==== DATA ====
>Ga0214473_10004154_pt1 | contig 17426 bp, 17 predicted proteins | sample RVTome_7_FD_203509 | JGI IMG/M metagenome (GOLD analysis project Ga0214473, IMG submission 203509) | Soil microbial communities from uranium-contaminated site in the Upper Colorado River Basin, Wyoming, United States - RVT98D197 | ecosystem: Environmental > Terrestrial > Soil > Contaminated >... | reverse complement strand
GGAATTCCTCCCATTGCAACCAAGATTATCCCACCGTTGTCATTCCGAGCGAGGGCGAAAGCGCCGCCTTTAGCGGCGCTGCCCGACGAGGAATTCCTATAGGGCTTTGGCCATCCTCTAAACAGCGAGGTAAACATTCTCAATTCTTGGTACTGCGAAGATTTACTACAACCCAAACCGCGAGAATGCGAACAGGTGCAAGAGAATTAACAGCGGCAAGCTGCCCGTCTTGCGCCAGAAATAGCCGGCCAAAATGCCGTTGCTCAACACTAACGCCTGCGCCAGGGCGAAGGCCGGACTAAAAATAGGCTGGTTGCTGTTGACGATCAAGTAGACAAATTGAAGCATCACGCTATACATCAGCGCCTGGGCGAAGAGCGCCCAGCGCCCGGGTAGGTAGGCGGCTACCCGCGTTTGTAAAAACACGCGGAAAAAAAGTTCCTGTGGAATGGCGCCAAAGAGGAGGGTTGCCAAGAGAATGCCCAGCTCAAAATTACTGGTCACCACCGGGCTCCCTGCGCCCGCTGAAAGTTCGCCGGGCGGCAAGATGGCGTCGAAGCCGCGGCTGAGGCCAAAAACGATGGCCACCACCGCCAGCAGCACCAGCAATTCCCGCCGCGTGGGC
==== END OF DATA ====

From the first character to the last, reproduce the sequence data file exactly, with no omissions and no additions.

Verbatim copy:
>Ga0214473_10004154_pt1 | contig 17426 bp, 17 predicted proteins | sample RVTome_7_FD_203509 | JGI IMG/M metagenome (GOLD analysis project Ga0214473, IMG submission 203509) | Soil microbial communities from uranium-contaminated site in the Upper Colorado River Basin, Wyoming, United States - RVT98D197 | ecosystem: Environmental > Terrestrial > Soil > Contaminated >... | reverse complement strand
GGAATTCCTCCCATTGCAACCAAGATTATCCCACCGTTGTCATTCCGAGCGAGGGCGAAAGCGCCGCCTTTAGCGGCGCTGCCCGACGAGGAATTCCTATAGGGCTTTGGCCATCCTCTAAACAGCGAGGTAAACATTCTCAATTCTTGGTACTGCGAAGATTTACTACAACCCAAACCGCGAGAATGCGAACAGGTGCAAGAGAATTAACAGCGGCAAGCTGCCCGTCTTGCGCCAGAAATAGCCGGCCAAAATGCCGTTGCTCAACACTAACGCCTGCGCCAGGGCGAAGGCCGGACTAAAAATAGGCTGGTTGCTGTTGACGATCAAGTAGACAAATTGAAGCATCACGCTATACATCAGCGCCTGGGCGAAGAGCGCCCAGCGCCCGGGTAGGTAGGCGGCTACCCGCGTTTGTAAAAACACGCGGAAAAAAAGTTCCTGTGGAATGGCGCCAAAGAGGAGGGTTGCCAAGAGAATGCCCAGCTCAAAATTACTGGTCACCACCGGGCTCCCTGCGCCCGCTGAAAGTTCGCCGGGCGGCAAGATGGCGTCGAAGCCGCGGCTGAGGCCAAAAACGATGGCCACCACCGCCAGCAGCACCAGCAATTCCCGCCGCGTGGGC